Guest Bloggers: Todd and Stephanee Smith (Serving as a Married Couple in the Peace Corps)

“Love does not consist of gazing at each other, but in looking outward together in the same direction.” — Antoine De Saint-Exupery

stephanee-and-todd

Thanks to April for asking us to be guest bloggers on what it’s like to serve as a married couple in the Peace Corps. As one of two married couples in our cohort, we are probably having a different experience than our fellow volunteers.

Some background: We’ve been married over 20 years, no kids, and left behind steady, comfortable jobs. We were both ready for a life and career change. It was a decision that we took very seriously, and worked through the pros and cons together. We think that when you serve as a couple, you both need to be all in because if one person has reservations, it’s going to be a difficult experience for both of you.

Pre-service training (PST) was the biggest challenge of our service. Peace Corps required us to live separately (different home/different village) for our first 3 months of training. We knew this going into our service, so it didn’t come as a surprise. And while it did allow us to have our own, separate experiences while developing our own identities within our cohort, it was definitely a very challenging experience. PST has a lot of ups and downs and when you are used to sharing those types of life experiences with your partner, and he/she isn’t around, it can be difficult. While not being able to see your partner whenever you wanted was difficult, we will say that the PST set-up did allow for a lot of interaction. Our villages were only a few miles apart and there were plenty of hub days or sector training that, for the most part, we were able to see each other in person more often than not.

Once we finished PST, however, a sense of normalcy returned. We resumed living together, cooking for ourselves, having similar schedules and just a feeling of being a married couple once again. Some advantages of serving together is that you always have someone to hang out with, whether it’s at the café, at home, dinner, or simply riding the bus. We are in the same sector so we have that in common, and we even share tutoring lessons. We always have a travel partner. Loneliness isn’t as big of an issue as it may be with other volunteers. In the winter, the advantages are even better—never underestimate the power of body heat in an unheated bedroom.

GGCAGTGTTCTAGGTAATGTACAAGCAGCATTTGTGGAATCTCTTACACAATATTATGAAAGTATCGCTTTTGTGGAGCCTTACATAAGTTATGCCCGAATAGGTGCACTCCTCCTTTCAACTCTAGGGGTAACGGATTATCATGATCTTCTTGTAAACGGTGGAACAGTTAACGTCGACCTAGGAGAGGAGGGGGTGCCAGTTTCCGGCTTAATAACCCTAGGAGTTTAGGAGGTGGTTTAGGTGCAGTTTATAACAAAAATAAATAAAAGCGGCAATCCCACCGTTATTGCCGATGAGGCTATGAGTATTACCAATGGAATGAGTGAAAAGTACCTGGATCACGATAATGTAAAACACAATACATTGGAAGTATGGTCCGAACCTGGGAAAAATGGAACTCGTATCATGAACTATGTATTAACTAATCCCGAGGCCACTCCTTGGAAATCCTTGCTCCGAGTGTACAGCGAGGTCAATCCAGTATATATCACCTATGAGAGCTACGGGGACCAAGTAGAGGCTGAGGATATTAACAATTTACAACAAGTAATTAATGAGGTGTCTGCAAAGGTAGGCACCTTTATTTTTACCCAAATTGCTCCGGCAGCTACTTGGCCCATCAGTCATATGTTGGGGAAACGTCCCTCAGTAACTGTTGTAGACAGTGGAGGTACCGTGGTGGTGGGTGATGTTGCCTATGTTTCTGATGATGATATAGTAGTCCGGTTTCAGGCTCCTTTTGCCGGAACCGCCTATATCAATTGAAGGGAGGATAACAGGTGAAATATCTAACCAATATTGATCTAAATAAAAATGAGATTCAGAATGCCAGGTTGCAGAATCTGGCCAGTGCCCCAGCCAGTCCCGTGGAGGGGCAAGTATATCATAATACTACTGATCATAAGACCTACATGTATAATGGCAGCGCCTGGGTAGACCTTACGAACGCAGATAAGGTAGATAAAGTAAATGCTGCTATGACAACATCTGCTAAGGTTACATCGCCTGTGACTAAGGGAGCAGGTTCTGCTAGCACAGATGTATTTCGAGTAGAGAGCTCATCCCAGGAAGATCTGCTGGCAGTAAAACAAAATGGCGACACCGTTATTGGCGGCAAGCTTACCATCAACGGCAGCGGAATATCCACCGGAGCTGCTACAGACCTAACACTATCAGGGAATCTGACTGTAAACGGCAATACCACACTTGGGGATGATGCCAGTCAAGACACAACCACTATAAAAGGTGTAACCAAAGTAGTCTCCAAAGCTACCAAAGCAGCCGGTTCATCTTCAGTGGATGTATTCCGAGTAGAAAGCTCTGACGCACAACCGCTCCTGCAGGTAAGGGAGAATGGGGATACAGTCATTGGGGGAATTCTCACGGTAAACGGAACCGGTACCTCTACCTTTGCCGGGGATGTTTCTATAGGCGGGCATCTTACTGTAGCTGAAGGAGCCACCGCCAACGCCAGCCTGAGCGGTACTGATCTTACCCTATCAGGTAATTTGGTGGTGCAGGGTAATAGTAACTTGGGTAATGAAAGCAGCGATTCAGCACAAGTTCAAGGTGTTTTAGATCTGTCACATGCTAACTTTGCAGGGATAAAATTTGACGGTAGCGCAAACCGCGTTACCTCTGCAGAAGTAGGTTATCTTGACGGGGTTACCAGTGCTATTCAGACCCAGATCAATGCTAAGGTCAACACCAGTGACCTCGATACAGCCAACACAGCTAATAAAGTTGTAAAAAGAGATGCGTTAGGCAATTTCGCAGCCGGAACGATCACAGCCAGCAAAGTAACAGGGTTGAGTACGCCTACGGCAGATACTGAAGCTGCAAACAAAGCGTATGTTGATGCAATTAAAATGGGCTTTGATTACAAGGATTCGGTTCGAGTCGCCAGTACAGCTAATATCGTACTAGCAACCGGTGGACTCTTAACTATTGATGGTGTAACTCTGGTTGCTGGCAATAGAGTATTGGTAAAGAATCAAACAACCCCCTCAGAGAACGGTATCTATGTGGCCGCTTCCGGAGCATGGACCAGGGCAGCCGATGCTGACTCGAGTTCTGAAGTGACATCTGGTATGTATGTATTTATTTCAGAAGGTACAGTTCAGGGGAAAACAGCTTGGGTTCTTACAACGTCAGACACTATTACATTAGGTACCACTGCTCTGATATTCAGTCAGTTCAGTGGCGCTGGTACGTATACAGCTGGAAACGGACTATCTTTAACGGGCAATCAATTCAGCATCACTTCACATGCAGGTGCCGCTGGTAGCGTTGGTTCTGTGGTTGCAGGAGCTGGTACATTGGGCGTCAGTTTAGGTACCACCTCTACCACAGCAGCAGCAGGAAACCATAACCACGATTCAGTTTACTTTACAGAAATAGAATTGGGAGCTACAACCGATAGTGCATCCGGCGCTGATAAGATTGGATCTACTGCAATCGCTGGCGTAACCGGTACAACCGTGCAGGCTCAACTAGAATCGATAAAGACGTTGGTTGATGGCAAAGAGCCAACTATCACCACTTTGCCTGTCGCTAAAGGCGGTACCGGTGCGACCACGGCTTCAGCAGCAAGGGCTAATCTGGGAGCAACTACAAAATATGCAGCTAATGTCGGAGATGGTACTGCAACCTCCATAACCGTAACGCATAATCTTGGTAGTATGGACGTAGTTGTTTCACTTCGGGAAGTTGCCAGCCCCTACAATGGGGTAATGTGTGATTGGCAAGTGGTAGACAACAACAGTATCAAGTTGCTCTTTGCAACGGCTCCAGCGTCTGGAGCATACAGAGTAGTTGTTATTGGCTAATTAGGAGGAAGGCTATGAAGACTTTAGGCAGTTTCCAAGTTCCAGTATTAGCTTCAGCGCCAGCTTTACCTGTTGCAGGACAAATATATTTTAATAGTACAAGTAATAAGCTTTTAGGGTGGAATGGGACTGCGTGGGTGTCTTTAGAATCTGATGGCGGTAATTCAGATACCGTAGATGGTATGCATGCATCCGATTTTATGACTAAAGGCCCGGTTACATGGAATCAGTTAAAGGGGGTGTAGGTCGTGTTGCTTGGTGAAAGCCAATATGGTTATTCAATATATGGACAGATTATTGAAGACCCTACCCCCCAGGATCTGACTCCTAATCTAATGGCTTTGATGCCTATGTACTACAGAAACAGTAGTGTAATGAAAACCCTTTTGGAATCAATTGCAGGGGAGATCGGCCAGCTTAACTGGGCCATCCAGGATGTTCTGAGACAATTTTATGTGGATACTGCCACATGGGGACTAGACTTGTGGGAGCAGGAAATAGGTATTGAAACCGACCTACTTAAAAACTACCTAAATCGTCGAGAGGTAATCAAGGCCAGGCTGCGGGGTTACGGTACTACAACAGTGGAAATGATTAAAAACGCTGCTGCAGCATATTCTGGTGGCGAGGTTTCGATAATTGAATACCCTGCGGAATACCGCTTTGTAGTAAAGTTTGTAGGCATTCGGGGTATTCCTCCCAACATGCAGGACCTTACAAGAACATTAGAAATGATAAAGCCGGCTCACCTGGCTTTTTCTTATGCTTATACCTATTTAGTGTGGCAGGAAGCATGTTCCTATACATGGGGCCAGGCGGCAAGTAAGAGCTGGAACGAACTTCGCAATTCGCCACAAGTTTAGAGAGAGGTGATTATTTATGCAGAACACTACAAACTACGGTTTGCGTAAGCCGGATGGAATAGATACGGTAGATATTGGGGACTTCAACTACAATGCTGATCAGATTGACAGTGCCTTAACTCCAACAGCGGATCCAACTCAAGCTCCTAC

However, there are some disadvantages as well. Our language learning isn’t progressing as quickly as we would like as we always have someone to talk to in English. As a married couple, our host family gives us plenty of privacy so we probably don’t have as much interaction as many other volunteers may have with their families which also hampers our language skills. We also sometimes feel that we probably haven’t formed as many close relationships with our cohort due to the fact we have a “built-in” friend. Of course, that could be because not only are we a married couple, but we’re also older than most everyone in our cohort!

Despite some disadvantages, being a married couple has only enhanced our experiences. Neither of us can imagine trying to go through this adventure alone. We rely on one another to get through our struggles and are able to enjoy small successes together. So far, our experience in the Peace Corps has been pretty much what we expected. Some ups, some downs; but all made easier by having someone to share it with.

April’s Note: Happy Valentine’s Day! If you’d like to read more from other guest bloggers, here are some links:

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